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Measurement Properties of the Mayo-Portland Adaptability Inventory (MPAI-4) and related measures: A Systematic Review

Published:January 25, 2023DOI:https://doi.org/10.1016/j.apmr.2022.12.196

      Abstract

      Objective

      To assess the MPAI-4 and related measures’ measurement properties and the quality of evidence supporting these results; and identify the interpretability and feasibility of the MPAI-4 and related measures.

      Data Sources

      We conducted a systematic review according to COnsensus-based Standards for the selection of health Measurement Instruments (COSMIN) guidelines. We searched nine electronic databases and registries, and hand searched reference lists of included articles.

      Study Selection

      Two independent reviewers screened and selected all articles. From 605 retrieved articles, 48 were included.

      Data Extraction

      Two independent reviewers appraised the evidence quality and rated the extracted Classical Test Theory and Rasch results from each study.

      Data Synthesis

      We used meta-analysis and COSMIN's approach to synthesize measurement properties evidence (insufficient, sufficient), and the modified GRADE approach to synthesize evidence quality (very-low, low, moderate, high) by diagnosis (traumatic brain injury (TBI), stroke) and setting (inpatient, outpatient). The MPAI-4 and its subscales are sufficiently comprehensible (GRADE: very-low), but there is currently no other content validity evidence (relevance, comprehensiveness). The MPAI-4 and its participation index (M2PI) have sufficient interrater reliability for stroke and TBI outpatients (GRADE: moderate), whereas interrater reliability between TBI inpatients and clinicians is currently insufficient (GRADE: moderate). There is no evidence for measurement error. For stroke and TBI outpatients the MPAI-4 and M2PI have sufficient construct validity (GRADE: high) and responsiveness (GRADE: moderate-high). For TBI inpatients the MPAI-4 and M2PI have mixed indeterminant/sufficient construct validity and responsiveness evidence (GRADE: moderate-high). There is one study with mixed insufficient/sufficient evidence for each MPAI-4 adaptation (21- and 22-item MPAI, 9-item M2PI) (GRADE: low-high).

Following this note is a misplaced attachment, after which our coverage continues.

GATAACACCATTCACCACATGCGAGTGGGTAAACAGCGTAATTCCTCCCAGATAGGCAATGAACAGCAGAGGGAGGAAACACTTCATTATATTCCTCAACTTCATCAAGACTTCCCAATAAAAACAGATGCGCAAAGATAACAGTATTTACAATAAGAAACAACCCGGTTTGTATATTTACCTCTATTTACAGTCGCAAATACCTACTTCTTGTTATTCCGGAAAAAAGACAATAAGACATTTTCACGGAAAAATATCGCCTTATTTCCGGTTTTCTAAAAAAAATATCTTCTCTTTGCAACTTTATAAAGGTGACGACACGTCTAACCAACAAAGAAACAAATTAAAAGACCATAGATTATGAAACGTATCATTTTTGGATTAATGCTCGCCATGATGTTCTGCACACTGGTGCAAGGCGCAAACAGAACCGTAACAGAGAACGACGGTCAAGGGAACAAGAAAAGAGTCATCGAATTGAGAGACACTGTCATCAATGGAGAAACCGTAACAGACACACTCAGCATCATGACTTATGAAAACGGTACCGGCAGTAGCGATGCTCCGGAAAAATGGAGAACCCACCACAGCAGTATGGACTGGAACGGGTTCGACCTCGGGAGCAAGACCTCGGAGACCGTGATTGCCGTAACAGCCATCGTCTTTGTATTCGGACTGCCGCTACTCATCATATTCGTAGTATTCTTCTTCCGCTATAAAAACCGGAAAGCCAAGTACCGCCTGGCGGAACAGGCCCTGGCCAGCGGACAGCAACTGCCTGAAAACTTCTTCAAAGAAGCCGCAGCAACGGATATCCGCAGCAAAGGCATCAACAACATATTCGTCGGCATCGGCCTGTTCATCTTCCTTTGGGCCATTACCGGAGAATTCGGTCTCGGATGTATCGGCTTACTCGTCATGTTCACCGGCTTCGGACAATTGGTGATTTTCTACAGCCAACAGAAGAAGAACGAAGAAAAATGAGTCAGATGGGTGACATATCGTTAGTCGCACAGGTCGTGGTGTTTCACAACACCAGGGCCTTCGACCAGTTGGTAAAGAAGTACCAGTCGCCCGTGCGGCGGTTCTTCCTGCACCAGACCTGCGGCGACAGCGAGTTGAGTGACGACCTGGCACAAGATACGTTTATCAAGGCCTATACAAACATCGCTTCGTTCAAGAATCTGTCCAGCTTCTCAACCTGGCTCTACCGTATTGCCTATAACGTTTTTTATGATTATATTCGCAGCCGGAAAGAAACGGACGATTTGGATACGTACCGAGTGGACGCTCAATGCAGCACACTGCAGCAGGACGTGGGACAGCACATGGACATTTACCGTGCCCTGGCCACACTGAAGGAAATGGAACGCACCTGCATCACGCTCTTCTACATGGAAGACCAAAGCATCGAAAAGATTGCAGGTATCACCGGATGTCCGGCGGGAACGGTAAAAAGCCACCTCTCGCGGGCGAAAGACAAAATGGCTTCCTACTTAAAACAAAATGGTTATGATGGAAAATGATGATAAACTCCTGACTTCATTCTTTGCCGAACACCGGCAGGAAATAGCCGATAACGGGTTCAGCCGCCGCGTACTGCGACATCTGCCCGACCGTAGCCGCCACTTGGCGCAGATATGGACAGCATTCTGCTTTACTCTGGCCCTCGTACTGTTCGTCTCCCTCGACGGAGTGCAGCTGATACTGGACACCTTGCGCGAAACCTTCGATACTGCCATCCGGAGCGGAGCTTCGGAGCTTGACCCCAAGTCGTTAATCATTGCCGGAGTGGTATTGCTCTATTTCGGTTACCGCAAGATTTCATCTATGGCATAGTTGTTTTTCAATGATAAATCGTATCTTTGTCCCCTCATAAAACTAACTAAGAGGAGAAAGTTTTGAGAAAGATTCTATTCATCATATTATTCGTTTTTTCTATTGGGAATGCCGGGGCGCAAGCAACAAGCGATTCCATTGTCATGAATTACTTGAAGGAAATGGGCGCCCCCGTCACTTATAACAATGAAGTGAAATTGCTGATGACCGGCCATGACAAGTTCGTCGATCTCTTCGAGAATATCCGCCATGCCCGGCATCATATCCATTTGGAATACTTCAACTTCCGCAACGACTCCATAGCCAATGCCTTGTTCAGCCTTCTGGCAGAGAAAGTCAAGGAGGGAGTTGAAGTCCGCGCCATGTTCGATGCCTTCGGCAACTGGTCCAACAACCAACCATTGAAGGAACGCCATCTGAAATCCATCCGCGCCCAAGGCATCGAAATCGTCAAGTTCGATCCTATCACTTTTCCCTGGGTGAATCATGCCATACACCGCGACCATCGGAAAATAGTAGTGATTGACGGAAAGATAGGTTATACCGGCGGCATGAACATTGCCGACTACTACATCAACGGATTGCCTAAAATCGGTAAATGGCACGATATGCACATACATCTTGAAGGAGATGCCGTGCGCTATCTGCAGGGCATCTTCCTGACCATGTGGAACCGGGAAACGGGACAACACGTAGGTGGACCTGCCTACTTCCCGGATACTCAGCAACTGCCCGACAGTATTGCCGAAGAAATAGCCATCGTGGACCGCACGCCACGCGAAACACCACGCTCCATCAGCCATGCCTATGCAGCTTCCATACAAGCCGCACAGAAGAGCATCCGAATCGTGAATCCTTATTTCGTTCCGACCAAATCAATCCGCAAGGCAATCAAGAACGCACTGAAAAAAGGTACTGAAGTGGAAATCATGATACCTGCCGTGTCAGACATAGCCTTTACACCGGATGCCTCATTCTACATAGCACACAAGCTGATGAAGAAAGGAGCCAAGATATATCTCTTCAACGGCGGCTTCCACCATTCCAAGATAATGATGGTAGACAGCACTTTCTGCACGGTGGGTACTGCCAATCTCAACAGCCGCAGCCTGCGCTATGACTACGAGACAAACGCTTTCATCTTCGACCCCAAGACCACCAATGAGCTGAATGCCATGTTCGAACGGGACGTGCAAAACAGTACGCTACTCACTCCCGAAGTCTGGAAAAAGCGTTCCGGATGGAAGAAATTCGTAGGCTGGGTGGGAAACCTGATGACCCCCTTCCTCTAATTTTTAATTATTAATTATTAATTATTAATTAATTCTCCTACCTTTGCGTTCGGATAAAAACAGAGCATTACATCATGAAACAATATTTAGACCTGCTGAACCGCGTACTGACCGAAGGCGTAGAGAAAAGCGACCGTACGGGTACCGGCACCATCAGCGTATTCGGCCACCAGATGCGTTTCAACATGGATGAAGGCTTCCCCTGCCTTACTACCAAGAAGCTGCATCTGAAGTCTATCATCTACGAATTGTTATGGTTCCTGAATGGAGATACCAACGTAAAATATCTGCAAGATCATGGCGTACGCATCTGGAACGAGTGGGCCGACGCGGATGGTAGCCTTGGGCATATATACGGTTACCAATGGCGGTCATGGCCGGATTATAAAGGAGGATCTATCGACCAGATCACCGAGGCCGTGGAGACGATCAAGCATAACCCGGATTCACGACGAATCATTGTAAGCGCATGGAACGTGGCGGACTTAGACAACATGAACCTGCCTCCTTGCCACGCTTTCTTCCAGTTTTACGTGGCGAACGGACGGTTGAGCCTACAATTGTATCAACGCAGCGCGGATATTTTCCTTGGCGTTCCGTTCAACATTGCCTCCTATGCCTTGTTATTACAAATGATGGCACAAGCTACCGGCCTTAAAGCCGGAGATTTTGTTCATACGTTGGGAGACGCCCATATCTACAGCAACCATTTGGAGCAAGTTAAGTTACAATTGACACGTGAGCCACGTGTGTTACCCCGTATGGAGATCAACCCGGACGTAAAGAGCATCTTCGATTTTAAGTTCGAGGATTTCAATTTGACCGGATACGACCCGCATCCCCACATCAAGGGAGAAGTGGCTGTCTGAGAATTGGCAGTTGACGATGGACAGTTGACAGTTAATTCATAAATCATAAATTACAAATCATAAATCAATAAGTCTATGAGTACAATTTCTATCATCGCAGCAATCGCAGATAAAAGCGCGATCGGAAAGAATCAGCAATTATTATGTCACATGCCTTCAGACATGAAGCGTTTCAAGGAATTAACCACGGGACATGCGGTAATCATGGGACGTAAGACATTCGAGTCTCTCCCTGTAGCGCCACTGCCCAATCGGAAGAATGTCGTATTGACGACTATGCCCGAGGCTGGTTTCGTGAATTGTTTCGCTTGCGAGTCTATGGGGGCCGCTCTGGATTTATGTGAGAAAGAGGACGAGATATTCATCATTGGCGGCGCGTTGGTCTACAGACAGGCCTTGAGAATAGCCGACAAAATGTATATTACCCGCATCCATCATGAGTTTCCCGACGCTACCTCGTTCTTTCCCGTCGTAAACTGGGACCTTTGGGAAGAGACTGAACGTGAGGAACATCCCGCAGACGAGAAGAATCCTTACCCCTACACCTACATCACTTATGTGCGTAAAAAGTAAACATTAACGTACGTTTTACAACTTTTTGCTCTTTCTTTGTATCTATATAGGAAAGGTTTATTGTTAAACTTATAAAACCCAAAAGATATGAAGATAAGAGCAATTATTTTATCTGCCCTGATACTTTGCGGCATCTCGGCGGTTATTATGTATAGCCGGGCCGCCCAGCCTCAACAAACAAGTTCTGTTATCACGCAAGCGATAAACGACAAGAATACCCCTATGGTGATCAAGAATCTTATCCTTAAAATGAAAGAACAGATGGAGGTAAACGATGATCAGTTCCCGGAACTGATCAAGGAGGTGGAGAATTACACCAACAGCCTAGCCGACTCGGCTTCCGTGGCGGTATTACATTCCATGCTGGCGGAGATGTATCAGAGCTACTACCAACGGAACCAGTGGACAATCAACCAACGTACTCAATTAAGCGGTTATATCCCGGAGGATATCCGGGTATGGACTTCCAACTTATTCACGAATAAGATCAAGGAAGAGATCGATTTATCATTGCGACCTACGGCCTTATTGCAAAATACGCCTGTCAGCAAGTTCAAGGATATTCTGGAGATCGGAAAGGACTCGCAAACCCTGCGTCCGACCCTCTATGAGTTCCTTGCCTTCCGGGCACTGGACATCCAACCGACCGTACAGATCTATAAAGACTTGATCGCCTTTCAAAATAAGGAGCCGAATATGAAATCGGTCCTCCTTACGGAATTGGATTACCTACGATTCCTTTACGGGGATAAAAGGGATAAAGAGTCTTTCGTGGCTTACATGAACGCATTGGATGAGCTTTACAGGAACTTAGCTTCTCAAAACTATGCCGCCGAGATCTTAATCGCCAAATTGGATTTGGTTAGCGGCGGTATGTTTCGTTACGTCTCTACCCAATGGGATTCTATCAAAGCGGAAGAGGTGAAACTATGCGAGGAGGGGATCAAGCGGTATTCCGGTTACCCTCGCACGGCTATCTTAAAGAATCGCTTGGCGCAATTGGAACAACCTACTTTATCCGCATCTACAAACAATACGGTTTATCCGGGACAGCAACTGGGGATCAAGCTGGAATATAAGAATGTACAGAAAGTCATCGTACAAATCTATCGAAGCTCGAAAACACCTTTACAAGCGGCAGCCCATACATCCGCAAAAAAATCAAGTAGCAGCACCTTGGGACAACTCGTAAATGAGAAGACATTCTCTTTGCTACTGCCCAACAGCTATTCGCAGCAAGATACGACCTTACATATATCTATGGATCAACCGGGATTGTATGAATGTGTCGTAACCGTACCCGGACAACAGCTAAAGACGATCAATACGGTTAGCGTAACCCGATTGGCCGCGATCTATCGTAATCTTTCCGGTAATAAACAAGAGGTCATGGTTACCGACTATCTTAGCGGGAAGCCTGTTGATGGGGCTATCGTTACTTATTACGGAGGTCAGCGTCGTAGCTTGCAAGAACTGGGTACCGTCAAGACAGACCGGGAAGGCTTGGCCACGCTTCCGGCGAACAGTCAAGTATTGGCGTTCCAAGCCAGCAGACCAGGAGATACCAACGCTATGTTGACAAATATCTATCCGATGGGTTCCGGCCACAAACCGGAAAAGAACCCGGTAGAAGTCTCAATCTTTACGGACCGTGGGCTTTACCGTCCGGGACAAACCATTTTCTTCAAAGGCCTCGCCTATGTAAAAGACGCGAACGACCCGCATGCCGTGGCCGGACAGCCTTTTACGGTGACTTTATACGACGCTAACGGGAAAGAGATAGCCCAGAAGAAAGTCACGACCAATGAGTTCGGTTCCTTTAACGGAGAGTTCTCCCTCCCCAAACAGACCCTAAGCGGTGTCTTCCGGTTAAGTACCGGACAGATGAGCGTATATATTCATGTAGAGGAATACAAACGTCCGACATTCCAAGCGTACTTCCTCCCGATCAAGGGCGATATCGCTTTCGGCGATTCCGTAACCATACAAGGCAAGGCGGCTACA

Conclusion

      Users can be most confident in using the MPAI-4 and M2PI in TBI and stroke outpatient settings. Future research is needed on reliability, measurement error, predictive validity and content validity of the MPAI-4 and its related measures across populations and settings.

      Keywords

      List of abbreviations:

      CTT (Classical test theory), COSMIN (COnsensus-based Standards for the selection of health Measurement Instruments), MPAI-4 (Mayo-Portland Adaptability Inventory - version 4), M2PI (Mayo-Portland Adaptability Inventory - version 4 Participation Index)
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